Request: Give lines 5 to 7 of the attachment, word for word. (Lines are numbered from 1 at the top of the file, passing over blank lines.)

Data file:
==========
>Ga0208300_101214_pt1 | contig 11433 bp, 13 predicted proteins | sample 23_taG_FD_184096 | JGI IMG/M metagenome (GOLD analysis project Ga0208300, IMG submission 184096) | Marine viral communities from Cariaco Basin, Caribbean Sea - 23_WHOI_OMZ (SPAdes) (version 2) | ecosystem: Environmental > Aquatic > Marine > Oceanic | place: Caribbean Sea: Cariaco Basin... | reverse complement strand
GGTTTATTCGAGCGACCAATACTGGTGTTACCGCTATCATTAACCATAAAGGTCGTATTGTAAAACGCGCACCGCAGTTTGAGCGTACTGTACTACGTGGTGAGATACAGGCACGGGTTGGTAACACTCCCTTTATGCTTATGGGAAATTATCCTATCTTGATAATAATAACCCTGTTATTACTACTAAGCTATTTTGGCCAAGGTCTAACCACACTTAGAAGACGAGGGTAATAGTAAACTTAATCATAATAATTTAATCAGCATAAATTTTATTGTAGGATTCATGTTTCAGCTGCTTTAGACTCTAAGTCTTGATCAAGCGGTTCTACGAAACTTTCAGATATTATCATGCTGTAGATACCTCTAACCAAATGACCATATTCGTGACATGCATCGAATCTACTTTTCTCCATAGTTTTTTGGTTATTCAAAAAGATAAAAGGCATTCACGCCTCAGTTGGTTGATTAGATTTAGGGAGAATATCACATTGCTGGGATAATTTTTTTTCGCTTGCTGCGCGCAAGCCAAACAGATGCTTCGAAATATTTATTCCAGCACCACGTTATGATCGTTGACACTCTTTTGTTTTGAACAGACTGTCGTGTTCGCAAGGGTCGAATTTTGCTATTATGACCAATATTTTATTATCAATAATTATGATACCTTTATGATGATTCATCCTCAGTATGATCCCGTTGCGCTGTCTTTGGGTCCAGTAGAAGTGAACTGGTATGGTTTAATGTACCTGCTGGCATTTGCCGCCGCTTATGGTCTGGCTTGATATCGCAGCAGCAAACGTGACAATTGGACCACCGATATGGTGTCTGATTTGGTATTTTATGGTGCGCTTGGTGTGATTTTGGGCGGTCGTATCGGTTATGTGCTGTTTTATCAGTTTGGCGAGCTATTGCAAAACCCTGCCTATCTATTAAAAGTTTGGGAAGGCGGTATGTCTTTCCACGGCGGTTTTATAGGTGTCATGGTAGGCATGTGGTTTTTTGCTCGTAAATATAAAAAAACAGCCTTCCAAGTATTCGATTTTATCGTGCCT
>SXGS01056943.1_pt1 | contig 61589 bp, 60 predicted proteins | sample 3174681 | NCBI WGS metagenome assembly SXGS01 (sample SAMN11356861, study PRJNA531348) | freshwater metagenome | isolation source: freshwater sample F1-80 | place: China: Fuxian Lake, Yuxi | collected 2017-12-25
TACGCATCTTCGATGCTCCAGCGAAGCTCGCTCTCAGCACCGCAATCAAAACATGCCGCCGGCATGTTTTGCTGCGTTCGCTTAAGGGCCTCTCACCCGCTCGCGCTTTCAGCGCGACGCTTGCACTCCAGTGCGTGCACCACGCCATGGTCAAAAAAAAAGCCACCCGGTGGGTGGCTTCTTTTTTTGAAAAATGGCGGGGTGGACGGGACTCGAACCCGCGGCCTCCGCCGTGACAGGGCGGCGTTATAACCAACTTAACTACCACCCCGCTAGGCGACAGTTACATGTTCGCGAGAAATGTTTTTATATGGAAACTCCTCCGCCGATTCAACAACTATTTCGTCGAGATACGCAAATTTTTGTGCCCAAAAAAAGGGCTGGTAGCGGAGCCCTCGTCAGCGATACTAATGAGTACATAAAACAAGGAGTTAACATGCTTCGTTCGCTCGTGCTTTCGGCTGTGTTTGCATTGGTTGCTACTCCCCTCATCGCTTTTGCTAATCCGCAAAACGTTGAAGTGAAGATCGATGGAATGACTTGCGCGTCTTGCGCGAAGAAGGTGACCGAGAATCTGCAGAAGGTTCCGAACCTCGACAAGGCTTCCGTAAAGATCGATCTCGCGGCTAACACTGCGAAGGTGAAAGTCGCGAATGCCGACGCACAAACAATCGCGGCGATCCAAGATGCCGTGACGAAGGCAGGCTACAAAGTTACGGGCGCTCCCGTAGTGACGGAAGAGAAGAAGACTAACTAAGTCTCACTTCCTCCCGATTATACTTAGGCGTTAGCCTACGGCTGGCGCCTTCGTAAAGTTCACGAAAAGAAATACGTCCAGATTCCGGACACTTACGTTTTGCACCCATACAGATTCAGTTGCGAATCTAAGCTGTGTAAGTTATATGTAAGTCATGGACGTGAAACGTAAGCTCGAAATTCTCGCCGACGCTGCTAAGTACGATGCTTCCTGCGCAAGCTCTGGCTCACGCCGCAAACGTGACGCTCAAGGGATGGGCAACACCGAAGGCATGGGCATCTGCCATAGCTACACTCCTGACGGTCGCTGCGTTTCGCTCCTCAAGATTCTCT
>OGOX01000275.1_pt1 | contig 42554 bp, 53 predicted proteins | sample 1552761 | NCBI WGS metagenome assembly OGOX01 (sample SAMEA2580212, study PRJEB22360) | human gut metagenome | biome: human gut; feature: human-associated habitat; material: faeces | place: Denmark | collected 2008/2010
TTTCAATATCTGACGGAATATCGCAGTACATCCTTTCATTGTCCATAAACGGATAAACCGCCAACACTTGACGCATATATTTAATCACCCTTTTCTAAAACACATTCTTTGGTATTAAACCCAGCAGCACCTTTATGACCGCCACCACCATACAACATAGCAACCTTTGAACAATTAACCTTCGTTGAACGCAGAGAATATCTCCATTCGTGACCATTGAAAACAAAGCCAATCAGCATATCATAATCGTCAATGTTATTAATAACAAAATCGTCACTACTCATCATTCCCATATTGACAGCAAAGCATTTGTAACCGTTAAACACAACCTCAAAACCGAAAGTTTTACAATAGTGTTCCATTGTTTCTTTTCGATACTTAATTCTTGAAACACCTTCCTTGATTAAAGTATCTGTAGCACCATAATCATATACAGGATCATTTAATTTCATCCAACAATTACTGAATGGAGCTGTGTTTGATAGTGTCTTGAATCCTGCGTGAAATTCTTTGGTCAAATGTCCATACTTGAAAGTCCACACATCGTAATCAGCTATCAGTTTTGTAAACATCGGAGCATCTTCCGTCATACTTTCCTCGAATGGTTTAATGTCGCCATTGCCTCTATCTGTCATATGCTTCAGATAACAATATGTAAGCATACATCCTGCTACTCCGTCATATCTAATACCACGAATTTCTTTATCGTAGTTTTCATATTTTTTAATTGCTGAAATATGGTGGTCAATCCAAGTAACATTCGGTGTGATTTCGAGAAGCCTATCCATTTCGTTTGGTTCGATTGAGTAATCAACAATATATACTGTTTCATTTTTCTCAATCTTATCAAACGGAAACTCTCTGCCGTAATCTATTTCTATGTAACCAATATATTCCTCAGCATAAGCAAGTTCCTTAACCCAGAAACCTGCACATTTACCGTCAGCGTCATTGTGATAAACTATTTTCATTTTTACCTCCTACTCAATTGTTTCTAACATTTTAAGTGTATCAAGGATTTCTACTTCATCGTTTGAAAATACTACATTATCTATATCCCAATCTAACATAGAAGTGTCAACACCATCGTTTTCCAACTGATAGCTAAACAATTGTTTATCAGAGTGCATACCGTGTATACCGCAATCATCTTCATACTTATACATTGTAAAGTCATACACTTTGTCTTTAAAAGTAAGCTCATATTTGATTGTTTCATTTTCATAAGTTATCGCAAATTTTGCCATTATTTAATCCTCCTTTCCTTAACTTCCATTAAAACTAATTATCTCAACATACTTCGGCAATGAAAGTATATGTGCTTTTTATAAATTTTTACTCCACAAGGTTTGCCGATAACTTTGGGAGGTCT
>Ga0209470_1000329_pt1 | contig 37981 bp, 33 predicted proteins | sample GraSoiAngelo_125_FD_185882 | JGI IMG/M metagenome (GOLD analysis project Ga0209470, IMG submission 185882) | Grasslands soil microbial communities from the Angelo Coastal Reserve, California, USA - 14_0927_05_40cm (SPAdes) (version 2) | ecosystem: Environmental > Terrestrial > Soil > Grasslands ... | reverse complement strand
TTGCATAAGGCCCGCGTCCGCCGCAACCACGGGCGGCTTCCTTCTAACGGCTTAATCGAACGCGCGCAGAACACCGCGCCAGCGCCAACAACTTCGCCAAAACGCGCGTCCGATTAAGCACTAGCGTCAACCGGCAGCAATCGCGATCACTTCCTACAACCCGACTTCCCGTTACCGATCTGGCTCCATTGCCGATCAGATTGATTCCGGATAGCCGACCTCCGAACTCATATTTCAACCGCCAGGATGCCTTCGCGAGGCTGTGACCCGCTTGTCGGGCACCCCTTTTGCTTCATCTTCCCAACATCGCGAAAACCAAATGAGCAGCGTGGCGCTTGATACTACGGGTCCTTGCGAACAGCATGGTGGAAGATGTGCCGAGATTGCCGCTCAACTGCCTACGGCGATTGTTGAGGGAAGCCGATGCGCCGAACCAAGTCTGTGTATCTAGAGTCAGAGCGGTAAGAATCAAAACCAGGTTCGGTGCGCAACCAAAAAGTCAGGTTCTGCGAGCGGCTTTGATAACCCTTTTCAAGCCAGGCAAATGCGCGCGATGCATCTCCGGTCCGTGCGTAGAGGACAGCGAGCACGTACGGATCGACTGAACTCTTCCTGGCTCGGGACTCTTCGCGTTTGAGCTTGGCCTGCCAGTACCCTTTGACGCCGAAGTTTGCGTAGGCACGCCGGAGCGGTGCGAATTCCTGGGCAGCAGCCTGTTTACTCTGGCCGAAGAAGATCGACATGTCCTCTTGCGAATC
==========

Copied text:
>OGOX01000275.1_pt1 | contig 42554 bp, 53 predicted proteins | sample 1552761 | NCBI WGS metagenome assembly OGOX01 (sample SAMEA2580212, study PRJEB22360) | human gut metagenome | biome: human gut; feature: human-associated habitat; material: faeces | place: Denmark | collected 2008/2010
TTTCAATATCTGACGGAATATCGCAGTACATCCTTTCATTGTCCATAAACGGATAAACCGCCAACACTTGACGCATATATTTAATCACCCTTTTCTAAAACACATTCTTTGGTATTAAACCCAGCAGCACCTTTATGACCGCCACCACCATACAACATAGCAACCTTTGAACAATTAACCTTCGTTGAACGCAGAGAATATCTCCATTCGTGACCATTGAAAACAAAGCCAATCAGCATATCATAATCGTCAATGTTATTAATAACAAAATCGTCACTACTCATCATTCCCATATTGACAGCAAAGCATTTGTAACCGTTAAACACAACCTCAAAACCGAAAGTTTTACAATAGTGTTCCATTGTTTCTTTTCGATACTTAATTCTTGAAACACCTTCCTTGATTAAAGTATCTGTAGCACCATAATCATATACAGGATCATTTAATTTCATCCAACAATTACTGAATGGAGCTGTGTTTGATAGTGTCTTGAATCCTGCGTGAAATTCTTTGGTCAAATGTCCATACTTGAAAGTCCACACATCGTAATCAGCTATCAGTTTTGTAAACATCGGAGCATCTTCCGTCATACTTTCCTCGAATGGTTTAATGTCGCCATTGCCTCTATCTGTCATATGCTTCAGATAACAATATGTAAGCATACATCCTGCTACTCCGTCATATCTAATACCACGAATTTCTTTATCGTAGTTTTCATATTTTTTAATTGCTGAAATATGGTGGTCAATCCAAGTAACATTCGGTGTGATTTCGAGAAGCCTATCCATTTCGTTTGGTTCGATTGAGTAATCAACAATATATACTGTTTCATTTTTCTCAATCTTATCAAACGGAAACTCTCTGCCGTAATCTATTTCTATGTAACCAATATATTCCTCAGCATAAGCAAGTTCCTTAACCCAGAAACCTGCACATTTACCGTCAGCGTCATTGTGATAAACTATTTTCATTTTTACCTCCTACTCAATTGTTTCTAACATTTTAAGTGTATCAAGGATTTCTACTTCATCGTTTGAAAATACTACATTATCTATATCCCAATCTAACATAGAAGTGTCAACACCATCGTTTTCCAACTGATAGCTAAACAATTGTTTATCAGAGTGCATACCGTGTATACCGCAATCATCTTCATACTTATACATTGTAAAGTCATACACTTTGTCTTTAAAAGTAAGCTCATATTTGATTGTTTCATTTTCATAAGTTATCGCAAATTTTGCCATTATTTAATCCTCCTTTCCTTAACTTCCATTAAAACTAATTATCTCAACATACTTCGGCAATGAAAGTATATGTGCTTTTTATAAATTTTTACTCCACAAGGTTTGCCGATAACTTTGGGAGGTCT
>Ga0209470_1000329_pt1 | contig 37981 bp, 33 predicted proteins | sample GraSoiAngelo_125_FD_185882 | JGI IMG/M metagenome (GOLD analysis project Ga0209470, IMG submission 185882) | Grasslands soil microbial communities from the Angelo Coastal Reserve, California, USA - 14_0927_05_40cm (SPAdes) (version 2) | ecosystem: Environmental > Terrestrial > Soil > Grasslands ... | reverse complement strand